Riddle v StateAnnotate this Case
Riddle v State
1942 OK CR 17
121 P.2d 1014
73 Okl.Cr. 419
Oklahoma Court of Criminal Appeals
1. Arrest-Right of Search Incidental to Arrest Does not Extend to Places Other Than Immediate Surroundings of Person Arrested. The right of search in case of arrest is of the person and immediate surroundings of the arrested person. It does not carry with it the right to search buildings and places other than the immediate surroundings of the person arrested.
2. Same-Sphere of Search Where Drunk Person Arrested on Promises of Another but not in Dwelling. Where a person is seen in a drunken condition upon the premises of another
and arrested, but not in the dwelling, the sphere of search incident to lawful arrest does not extend to and include the private residence, occupied as such of the other person.
Appeal from County Court, Comanche County; G. W. Horne, Judge.
A. E. Riddle was convicted of the offense of unlawful possession of intoxicating liquor, and appeals. Reversed and remanded with instructions to dismiss.
Dwight Malcolm of Lawton, for plaintiff in error.
Mac Q. Williamson, Atty. Gen., and J. Walker Field, Asst. Atty. Gen., for defendant in error.
JONES, J. The defendant, A. E. Riddle, was charged by information in the county court of Comanche county, Okla., on February 10, 1940, with the offense of unlawful possession of intoxicating liquor, was tried, convicted, and sentenced to serve a term of 30 days in the county jail and to pay a fine of $100, and appeals to this court.
The only contention made by counsel for defendant on appeal to this court is that the search and seizure were illegal.
A hearing upon defendant's motion to suppress the evidence was had in the county court and overruled.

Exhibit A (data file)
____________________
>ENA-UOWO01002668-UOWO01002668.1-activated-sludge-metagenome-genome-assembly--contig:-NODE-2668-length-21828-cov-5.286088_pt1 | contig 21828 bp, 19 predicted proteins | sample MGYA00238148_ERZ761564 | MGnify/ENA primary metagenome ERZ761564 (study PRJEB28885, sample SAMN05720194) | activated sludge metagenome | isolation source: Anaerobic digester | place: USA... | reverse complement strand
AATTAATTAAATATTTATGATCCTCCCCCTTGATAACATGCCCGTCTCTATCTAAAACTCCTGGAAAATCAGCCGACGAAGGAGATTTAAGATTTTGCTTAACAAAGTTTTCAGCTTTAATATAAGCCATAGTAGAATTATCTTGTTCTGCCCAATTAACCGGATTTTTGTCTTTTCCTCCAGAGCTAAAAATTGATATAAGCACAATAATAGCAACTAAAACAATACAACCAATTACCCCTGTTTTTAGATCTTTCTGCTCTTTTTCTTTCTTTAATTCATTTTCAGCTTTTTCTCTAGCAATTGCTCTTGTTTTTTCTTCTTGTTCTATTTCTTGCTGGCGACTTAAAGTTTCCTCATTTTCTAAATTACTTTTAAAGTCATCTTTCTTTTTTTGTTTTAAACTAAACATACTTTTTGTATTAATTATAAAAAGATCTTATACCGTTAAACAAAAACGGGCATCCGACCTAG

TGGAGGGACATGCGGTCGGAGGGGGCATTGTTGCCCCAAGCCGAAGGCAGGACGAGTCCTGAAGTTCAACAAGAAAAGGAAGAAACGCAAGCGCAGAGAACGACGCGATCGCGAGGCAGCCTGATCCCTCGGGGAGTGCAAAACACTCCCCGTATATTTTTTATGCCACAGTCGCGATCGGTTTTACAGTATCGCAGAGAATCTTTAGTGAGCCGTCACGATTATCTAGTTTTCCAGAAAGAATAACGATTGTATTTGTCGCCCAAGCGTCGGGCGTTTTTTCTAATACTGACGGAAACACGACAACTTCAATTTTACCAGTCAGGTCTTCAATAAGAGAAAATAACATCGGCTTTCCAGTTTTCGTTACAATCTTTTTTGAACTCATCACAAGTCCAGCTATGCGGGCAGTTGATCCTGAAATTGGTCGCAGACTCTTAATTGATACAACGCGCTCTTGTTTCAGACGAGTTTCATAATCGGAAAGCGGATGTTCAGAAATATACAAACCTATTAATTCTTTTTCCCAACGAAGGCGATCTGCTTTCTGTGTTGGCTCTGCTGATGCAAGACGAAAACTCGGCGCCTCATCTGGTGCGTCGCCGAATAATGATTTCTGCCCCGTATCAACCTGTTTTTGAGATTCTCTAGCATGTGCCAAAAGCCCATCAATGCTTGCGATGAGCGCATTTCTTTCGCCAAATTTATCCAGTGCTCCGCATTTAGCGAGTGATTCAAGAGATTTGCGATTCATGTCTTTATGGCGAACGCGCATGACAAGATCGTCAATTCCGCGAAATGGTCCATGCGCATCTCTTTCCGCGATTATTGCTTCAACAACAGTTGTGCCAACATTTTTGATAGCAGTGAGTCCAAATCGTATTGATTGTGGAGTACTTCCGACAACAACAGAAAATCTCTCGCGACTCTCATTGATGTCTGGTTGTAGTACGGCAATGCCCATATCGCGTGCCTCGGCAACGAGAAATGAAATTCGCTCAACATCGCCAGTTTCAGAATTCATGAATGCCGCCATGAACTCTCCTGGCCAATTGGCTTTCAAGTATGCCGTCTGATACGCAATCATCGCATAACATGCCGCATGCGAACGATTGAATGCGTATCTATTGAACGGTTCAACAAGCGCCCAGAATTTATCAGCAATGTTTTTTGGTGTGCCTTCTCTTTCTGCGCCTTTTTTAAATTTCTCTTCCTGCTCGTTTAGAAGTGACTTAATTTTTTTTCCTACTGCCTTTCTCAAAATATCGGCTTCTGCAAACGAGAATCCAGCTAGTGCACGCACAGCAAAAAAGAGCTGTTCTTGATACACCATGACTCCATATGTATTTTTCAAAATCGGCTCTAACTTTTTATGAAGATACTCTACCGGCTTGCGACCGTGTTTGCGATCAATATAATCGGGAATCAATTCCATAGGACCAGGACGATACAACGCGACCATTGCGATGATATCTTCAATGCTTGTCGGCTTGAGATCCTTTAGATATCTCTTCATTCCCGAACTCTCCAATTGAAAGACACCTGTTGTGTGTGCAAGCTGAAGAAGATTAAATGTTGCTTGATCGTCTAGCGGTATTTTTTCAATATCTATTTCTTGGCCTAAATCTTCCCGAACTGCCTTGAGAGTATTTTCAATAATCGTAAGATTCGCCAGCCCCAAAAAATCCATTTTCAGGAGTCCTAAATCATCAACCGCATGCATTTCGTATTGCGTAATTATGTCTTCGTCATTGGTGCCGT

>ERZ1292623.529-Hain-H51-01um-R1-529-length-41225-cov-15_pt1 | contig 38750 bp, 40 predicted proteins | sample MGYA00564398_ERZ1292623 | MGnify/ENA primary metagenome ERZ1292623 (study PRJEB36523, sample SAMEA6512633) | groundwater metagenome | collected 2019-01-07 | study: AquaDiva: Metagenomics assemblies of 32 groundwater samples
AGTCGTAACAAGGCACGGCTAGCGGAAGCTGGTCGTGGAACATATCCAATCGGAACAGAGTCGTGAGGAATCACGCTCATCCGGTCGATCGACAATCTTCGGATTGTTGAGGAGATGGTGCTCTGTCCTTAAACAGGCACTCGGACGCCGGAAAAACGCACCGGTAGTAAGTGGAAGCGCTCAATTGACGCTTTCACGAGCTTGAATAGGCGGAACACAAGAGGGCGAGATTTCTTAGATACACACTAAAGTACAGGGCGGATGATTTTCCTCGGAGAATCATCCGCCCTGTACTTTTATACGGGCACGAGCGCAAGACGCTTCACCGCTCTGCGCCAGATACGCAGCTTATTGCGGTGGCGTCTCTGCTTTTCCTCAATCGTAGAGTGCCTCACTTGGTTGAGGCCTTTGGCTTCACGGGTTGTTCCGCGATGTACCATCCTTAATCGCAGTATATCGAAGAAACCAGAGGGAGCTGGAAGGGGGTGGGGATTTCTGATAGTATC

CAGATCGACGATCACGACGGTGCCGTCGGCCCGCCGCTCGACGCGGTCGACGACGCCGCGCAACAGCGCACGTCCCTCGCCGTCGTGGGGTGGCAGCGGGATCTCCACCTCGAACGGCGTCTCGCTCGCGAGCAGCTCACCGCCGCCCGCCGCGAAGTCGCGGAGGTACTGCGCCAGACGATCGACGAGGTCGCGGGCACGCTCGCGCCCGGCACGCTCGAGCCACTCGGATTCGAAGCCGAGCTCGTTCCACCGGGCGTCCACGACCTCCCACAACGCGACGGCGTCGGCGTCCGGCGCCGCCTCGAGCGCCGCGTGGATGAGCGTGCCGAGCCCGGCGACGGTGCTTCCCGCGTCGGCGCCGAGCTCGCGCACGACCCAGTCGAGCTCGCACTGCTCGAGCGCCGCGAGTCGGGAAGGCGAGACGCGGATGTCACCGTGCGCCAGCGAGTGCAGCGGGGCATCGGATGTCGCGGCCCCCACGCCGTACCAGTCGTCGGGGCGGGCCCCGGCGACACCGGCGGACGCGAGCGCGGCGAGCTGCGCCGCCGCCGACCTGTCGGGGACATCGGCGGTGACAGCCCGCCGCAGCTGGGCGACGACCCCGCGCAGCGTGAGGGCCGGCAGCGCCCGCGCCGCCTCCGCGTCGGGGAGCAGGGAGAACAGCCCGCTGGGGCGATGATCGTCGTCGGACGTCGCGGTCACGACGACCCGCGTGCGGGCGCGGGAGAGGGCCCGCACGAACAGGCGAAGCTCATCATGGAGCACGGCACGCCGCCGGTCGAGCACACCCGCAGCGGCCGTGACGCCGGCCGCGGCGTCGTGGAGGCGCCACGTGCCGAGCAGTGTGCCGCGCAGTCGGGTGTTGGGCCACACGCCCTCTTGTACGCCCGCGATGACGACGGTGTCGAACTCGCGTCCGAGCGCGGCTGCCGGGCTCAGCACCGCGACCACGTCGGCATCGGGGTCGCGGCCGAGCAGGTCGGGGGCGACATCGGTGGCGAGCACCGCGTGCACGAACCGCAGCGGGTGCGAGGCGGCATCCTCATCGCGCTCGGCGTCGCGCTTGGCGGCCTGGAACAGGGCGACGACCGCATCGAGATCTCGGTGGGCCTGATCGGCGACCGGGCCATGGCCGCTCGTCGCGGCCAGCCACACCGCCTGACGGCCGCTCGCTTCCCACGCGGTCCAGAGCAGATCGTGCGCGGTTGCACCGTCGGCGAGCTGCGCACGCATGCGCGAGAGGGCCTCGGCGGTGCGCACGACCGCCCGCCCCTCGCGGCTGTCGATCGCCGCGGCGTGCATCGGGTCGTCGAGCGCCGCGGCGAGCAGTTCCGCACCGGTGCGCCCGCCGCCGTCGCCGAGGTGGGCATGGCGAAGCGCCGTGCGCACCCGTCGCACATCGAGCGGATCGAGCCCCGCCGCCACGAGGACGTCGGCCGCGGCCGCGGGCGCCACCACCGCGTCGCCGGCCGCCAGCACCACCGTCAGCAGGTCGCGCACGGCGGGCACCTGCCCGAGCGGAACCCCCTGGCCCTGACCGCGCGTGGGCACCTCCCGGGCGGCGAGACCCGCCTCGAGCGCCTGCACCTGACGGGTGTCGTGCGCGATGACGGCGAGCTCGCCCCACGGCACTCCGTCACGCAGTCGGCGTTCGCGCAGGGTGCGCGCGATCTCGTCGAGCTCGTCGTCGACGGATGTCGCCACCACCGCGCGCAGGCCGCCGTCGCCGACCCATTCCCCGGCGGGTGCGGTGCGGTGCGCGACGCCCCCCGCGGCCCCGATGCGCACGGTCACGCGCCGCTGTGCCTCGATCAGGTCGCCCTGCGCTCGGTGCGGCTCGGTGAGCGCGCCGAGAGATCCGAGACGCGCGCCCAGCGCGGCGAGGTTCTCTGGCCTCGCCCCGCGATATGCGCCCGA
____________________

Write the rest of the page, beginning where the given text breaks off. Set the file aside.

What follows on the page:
The testimony introduced upon the hearing was, in substance, that R. A. West and Buck Seran, investigators for the Department of Public Safety, on February 2, 1940, saw two taxicabs parked at the home of defendant and an intoxicated man being assisted from the house to one of the cabs. They placed the drunk man under arrest and entered the premises after ascertaining that he did not live at that address, but had been there.
Officer West could see through the window that a number of persons in the house were drinking something out of glasses. He entered the kitchen and went into the
dining room, where defendant, his son and two daughters, and four men were around the table. There were home-brew and a half pint of whisky on the table. Upon a search of the premises, the officers found both whisky and home-brew, and a retail liquor dealer's stamp, issued to defendant.
Officers had no warrant for arrest of defendant or for search of his premises.
It is contended by the state that where an intoxicated person is arrested upon the premises of the defendant, the premises, although they include the private residence of defendant, occupied as such, may be searched, without a warrant, as an incident to the arrest of the third person.
In Wallace v. State, 42 Okla. Cr. 143, 275 P. 354, 355, this court held:
"The right of search in case of arrest is of the person and immediate surroundings of the arrested person. It does not carry with it the right to search buildings and places other than the immediate surroundings of the person arrested."
In that case it was further stated that the search incidental to arrest does not extend to the search of a dwelling where the arrest is not made therein, and the commission of the crime for which the arrest is made is not connected therewith.
This court said in Bullington v. State, 38 Okla. Cr. 214, 259 P. 876:
"Where any person is lawfully arrested by an officer without a warrant, for an offense committed or attempted in his presence, the officer may take from the person and immediate presence of the arrested person the tools, implements, papers, and instrumentalities which
have been or manifestly may be used to commit the crime for which such person is arrested * * *."
The fact that people in an intoxicated condition have been observed issuing from a private residence is probable cause for the issuance of a search warrant for such residence; however, we do not think that the sphere of search incident to the arrest of a drunk person in a taxicab includes the private residence of another, even though the drunk man had been seen upon the premises.
The trial court erred in refusing to sustain motion of defendant to suppress the evidence.